Category Archives: slogans (advertising)

The NHS teddy-bear

Health service agitprop

No good crisis should go to waste, writes Dalrymple, and

the priests of Britain’s secular religion, its highly centralised National Health Service, have not been sitting on their hands.

There has been so much NHS propaganda during the Chinese flu crisis that one might have believed that the propaganda

was under central direction.

The NHS evangelicals deliberately confound the health service bureaucracy with the devotion and skill of doctors and nurses, but of course

they are not the same thing — very far from it.

Emotional kitsch

Our NHS

Dalrymple points out that the propaganda in favour of Britain’s sovietised health service

has been more or less continuous since its foundation in 1948, though it has become shriller as it departs further from reality. The purpose of propaganda is to forestall any examination of reality in favour of simplistic slogans convenient to power.

There is a striking willingness in many of the people who are the objects of the propaganda

to repeat and believe a slogan without any compulsion to do so, and without the slightest inclination to examine its truth — indeed, without any awareness of the need for such an examination.

There was no oppressive force to deter these people from inquiry,

but they preferred the comfort the slogan offered to the effort and possible discomfort of finding the truth. The idea of the NHS played the role of teddy-bear to a population with many anxieties.

People will have experienced deficiencies in the failing service — long waiting times, offhand or disagreeable interactions with the bureaucracy, etc. But

like Russian peasants who believed that the Czar knew nothing of the oppression which they suffered, and would have put an end to it if he had known, the British continued to believe that the NHS had been born with original virtue and that the defects they experienced were exceptions. Repeated scandals of gross neglect or sub-standard treatment were shrugged off.

Dog in the manger

The British, Dalrymple notes,

were inclined to believe that if the NHS was unpleasant to negotiate, at least (being more or less a monopoly) it was equally unpleasant for everyone. Fairness and justice were equated with equal misery.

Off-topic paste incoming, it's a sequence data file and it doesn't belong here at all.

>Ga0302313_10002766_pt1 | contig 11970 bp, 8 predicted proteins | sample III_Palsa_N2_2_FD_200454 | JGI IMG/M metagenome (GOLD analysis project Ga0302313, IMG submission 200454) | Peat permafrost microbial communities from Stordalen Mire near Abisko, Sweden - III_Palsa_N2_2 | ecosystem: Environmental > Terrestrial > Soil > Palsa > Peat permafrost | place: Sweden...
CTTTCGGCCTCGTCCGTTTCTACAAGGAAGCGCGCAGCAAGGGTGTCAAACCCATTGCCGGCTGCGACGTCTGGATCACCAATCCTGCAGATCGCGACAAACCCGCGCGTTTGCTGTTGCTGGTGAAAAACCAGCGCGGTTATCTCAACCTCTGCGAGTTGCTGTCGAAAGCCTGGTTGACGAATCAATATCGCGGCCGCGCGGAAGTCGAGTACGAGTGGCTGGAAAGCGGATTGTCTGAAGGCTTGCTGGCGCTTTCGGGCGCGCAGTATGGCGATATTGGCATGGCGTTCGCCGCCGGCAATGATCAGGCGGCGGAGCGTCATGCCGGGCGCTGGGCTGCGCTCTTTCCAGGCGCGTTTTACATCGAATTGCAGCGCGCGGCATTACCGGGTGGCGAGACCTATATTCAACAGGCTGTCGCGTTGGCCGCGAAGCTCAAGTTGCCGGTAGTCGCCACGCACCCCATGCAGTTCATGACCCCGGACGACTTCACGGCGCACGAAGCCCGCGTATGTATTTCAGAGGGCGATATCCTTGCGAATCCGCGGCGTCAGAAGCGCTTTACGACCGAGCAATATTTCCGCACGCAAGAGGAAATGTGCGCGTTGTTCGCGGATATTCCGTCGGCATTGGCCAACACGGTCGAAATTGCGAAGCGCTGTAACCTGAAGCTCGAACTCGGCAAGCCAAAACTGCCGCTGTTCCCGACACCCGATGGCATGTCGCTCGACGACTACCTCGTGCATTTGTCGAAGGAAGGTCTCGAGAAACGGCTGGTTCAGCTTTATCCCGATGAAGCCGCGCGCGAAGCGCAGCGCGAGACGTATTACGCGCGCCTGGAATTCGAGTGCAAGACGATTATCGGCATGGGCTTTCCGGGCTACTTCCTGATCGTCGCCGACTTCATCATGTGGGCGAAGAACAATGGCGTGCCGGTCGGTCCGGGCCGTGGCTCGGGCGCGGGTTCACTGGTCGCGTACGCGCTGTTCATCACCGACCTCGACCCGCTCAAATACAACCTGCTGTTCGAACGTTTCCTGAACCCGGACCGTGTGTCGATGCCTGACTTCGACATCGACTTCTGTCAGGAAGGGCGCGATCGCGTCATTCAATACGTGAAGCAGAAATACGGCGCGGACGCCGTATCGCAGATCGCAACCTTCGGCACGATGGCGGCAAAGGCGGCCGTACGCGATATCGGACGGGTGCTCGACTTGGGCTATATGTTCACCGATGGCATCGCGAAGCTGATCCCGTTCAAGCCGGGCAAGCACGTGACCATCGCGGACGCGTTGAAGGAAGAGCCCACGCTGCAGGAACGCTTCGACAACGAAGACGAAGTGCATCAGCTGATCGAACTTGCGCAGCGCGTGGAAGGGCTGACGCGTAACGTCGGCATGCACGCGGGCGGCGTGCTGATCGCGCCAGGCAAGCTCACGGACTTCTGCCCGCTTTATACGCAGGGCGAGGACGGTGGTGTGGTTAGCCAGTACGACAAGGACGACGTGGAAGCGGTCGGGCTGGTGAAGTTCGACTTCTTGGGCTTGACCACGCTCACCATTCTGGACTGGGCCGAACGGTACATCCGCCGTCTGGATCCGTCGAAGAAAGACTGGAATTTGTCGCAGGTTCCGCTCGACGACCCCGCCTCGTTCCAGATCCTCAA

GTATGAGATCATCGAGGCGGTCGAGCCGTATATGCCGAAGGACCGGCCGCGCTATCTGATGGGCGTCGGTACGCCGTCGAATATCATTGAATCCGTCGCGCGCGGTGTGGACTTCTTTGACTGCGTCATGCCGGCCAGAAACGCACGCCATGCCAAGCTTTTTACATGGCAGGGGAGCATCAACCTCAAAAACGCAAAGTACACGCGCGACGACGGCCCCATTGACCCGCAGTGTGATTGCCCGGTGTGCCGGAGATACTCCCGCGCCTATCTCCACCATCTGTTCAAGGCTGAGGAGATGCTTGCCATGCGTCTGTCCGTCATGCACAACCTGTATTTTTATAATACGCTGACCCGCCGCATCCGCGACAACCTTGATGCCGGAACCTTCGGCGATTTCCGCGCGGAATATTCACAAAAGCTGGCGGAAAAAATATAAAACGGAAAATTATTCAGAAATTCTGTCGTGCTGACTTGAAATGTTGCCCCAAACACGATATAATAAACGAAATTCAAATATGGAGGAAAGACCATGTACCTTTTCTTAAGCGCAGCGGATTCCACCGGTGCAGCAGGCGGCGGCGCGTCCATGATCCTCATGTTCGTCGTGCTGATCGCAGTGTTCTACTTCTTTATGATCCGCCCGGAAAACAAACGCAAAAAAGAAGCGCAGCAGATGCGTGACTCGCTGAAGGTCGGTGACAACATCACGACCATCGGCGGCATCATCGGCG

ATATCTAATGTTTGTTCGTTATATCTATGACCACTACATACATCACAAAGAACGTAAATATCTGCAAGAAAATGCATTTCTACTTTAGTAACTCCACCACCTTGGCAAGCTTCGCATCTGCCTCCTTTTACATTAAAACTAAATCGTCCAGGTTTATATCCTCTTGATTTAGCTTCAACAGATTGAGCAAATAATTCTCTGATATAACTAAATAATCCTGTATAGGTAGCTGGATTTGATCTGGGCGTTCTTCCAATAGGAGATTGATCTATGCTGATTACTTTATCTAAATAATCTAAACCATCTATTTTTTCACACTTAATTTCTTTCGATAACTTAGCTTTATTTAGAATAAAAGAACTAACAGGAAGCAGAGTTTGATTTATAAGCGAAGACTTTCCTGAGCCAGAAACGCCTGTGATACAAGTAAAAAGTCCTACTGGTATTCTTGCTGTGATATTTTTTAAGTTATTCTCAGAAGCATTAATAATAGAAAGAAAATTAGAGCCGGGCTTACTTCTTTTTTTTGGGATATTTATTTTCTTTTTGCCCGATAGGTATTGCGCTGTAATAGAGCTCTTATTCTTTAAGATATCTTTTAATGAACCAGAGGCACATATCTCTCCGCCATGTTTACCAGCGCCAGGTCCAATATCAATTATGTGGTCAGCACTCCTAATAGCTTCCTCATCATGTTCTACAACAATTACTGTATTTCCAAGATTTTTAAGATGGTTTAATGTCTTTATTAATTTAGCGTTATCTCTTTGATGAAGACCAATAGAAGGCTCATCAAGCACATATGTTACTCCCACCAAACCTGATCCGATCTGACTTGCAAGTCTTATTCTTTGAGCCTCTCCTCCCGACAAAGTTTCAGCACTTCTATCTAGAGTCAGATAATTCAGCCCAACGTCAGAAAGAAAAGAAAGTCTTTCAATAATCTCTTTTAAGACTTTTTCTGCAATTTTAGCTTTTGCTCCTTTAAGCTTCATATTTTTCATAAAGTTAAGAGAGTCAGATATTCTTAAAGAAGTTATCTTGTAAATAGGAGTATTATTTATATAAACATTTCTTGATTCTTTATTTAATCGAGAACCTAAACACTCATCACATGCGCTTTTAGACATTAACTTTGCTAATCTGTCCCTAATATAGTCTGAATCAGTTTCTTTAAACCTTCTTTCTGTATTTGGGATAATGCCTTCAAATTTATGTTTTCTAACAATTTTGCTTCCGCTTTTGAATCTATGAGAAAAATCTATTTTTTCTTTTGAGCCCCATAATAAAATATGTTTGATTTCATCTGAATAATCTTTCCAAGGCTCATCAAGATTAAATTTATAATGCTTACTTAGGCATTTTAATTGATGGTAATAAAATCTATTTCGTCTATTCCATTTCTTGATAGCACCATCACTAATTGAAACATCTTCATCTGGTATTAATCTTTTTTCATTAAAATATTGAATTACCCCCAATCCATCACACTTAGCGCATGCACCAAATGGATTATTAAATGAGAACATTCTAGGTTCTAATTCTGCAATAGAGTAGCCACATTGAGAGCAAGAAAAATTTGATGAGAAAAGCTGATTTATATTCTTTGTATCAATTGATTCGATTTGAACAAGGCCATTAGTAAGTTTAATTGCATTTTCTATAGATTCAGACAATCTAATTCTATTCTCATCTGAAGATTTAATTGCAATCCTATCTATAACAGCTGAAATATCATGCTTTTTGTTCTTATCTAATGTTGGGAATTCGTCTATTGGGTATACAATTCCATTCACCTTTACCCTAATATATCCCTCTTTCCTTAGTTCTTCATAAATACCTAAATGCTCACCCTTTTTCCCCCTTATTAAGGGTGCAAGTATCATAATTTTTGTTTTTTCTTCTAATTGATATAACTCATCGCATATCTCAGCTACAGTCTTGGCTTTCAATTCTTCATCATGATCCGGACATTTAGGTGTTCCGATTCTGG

He explains that

the uncritical national admiration, approaching worship, of the NHS has required the subliminal acceptance of a certain historiography: before the NHS, nothing; after it, everything. Before 1948, the poor received no treatment but were left to fend for themselves when they were sick, and more or less, to die. After 1948, the ever-solicitous state system looked tenderly after the health of the population from cradle to grave.

The NHS has had no egalitarian outcome, rather the opposite,

yet the belief in its levelling effect persists.

The NHS propaganda

has been so successful that it now accords with the sentiments of the population, a triumph that no communist regime achieved despite Herculean efforts at indoctrination. The triumph has been achieved without compulsion or violence, and ought to be an interesting case for political scientists who study the successful inculcation of political mythology.

Dalrymple bashes bank bunkum

Screen Shot 2016-04-24 at 12.10.24

Unctuous cant

An advertisement for a big bank pretends that it is

working for the creation of a more equal world.

This

cannot possibly be the case and is, in effect, a lie. At least, one hopes it is a lie, for that is the most charitable interpretation of the slogan.

It is obvious, writes Dalrymple, that

the aim of a commercial bank cannot be a more equal world, if only because it has financial obligations to its shareholders that it does not have to the rest of humanity.

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Bank poppycock

The bank’s shareholders

have not invested to provide everyone in the world with paid dividends; and while they might hope that the bank’s activities are honest and contribute to the growth of the economy, this is not at all the same thing as equalising the world.

A world in which everyone were starving

might be a more equal world, indeed a perfectly equal one. Equality of misery is equality all right, but is not therefore either a just or desirable goal that the bank might pride itself on having brought about.

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Bank balderdash

What the bank really meant — if it meant anything at all — was that

it was working towards a richer, more prosperous world. But working for wealth does not have the same moral cachet as working for equality.

In short,

the bank was indulging in humbug; unctuously proclaiming ideals that it cannot, will never and ought not to have.

Humbug, Dalrymple points out, is

an insidious pollutant of the mind, which not only distorts but perverts. It clears the primrose path to earthly damnation.

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Bank baloney